The established aviation companies are potentially in a similar position, and unlike their startup competitors, also have extensive experience working with regulators. “Startups have knowledge of the technology but have never been through the Federal Aviation Administration certification process,” Lineberger explained.
In the end, Anthony thinks, bigger will prevail. “I would suspect the ultimate winner in the space is indeed likely to be an established company,” Anthony says, because “success will require mastering mass production and working closely with regulatory agencies, which is a hard set of capabilities for a startup to master.”
In regional terms, Asia appears to have the advantage. First, two startups in particular – EHang and Yuneec – have attracted lot of attention at recent eVTOL conferences.
Second, the world’s most advanced battery technology is currently found in Japan and China, and China in particular seems determined to scale up its battery business, according to van Berkel.
Third, Sheth thinks Chinese companies will be able to get their certification approvals more quickly and won’t have a hard time attracting people interested in training to become the cabbies of the sky.
“I believe China has a huge home turf advantage,” Sheth wrote in an email. Having more than 100 cities with over 5 million people, it has a huge potential market. At the same time, he says, finding and training the many drivers they will need will be easier.
“If I were advising China, I would start in China, develop the flying talent thru a training academy (labor will be cheaper and approval process will be faster in China), and then gradually allow driverless flying taxi service,” he added. Once they’ve succeeded in their home market, they can eventually export abroad, following the Huawei model.
All these estimates are based on extrapolating today’s incremental gains, but progress seldom proceeds according to our straight-line prognostications.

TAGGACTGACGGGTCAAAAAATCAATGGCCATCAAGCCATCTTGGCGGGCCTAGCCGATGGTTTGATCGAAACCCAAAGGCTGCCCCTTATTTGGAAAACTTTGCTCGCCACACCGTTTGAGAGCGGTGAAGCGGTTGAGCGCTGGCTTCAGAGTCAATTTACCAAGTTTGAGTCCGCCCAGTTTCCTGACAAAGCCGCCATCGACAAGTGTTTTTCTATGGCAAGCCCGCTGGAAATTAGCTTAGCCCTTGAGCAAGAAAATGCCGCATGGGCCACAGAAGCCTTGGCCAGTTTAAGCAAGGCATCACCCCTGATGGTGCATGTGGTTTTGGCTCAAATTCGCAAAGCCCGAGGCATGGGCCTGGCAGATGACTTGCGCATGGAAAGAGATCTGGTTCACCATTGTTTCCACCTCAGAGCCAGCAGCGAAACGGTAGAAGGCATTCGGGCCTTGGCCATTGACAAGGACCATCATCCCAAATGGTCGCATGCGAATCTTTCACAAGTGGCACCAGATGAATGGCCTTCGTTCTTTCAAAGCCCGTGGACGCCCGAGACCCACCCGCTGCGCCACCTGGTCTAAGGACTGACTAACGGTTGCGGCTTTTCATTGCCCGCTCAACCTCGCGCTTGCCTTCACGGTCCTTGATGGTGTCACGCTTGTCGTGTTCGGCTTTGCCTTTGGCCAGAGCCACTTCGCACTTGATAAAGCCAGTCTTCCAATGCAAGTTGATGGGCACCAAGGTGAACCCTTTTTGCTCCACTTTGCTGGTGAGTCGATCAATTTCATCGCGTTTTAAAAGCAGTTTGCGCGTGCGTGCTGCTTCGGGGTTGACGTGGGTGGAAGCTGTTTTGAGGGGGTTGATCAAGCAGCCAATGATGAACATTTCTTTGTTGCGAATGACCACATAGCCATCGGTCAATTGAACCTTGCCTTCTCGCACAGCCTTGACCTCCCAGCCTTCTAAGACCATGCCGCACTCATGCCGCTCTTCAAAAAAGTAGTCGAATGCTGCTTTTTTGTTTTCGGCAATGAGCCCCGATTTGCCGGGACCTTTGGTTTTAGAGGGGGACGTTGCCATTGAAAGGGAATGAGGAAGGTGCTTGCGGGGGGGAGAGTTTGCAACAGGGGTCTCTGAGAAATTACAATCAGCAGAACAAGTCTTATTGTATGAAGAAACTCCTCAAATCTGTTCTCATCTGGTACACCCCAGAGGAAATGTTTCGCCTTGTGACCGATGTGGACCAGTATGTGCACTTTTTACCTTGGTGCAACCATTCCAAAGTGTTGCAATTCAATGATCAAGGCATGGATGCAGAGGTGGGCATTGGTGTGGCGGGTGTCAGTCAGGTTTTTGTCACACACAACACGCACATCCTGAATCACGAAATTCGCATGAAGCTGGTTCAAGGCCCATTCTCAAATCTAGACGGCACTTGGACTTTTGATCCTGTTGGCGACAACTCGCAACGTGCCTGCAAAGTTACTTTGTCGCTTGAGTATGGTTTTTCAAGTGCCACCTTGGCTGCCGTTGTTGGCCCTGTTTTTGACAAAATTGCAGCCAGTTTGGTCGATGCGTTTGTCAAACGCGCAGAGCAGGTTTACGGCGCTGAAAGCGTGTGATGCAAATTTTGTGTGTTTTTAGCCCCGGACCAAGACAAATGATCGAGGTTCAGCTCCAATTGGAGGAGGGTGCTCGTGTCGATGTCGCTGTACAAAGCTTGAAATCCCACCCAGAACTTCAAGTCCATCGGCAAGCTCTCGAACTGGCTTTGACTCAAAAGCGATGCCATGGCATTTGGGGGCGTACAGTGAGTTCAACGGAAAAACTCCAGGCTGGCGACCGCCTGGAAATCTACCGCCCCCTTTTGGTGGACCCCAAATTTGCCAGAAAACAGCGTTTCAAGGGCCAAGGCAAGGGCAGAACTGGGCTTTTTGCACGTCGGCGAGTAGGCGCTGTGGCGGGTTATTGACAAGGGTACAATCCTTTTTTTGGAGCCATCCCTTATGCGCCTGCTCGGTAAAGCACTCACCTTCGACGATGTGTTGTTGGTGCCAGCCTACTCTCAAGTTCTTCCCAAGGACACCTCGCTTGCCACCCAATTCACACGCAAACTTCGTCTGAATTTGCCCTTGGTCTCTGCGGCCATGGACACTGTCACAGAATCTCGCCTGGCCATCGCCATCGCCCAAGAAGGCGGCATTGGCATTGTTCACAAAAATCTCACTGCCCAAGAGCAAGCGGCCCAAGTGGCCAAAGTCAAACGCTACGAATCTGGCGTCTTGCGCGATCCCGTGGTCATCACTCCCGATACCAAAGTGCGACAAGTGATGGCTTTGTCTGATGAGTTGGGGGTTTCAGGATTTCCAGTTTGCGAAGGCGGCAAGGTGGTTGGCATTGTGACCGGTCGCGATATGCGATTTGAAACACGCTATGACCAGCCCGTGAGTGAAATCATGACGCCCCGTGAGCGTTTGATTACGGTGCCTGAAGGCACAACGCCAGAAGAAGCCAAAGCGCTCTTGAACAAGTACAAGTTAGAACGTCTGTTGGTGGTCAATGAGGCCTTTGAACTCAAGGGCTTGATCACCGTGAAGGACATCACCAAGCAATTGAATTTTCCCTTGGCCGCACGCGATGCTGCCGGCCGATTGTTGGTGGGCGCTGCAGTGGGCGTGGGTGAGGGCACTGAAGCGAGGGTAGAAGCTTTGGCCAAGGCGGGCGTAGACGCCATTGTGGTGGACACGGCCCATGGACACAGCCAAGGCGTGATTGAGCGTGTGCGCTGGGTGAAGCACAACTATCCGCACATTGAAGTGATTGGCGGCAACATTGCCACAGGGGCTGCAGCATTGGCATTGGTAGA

One possibly disruptive breakthrough occurred a few months ago at the Massachusetts Institute of Technology in Cambridge, Mass. Inspired by the silent shuttlecraft on Star Trek that he watched as a boy, Steven Barrett, an associate professor of aeronautics and astronautics at MIT, recently launched a new kind of flying machine that has no moving parts, a solid-state propulsion system that doesn’t generate thrust with propellers or turbines, but through a wind generated by passing high-voltage electricity from thin electrodes to thick ones.
In November, Barrett’s 2.5 kg, 5-meter wingspan machine flew 12 seconds – coincidentally, the same flight time as that of the Wright Brothers’ 1903 maiden voyage.
The ionic flyer is silent and extraordinarily efficient: ionic wind produces 110 newtons of thrust per kilowatt, compared to the two newtons per kilowatt of a jet engine, according to an MIT release. (A newton is the amount of power needed to accelerate 1 kg of mass at the rate of 1 meter per second squared.)
Although there are any number of technical hurdles ahead, MIT quoted a senior scientist for Lockheed Martin as saying he believed that the technology, partly because of this high efficiency, “offers nearly miraculous potential.”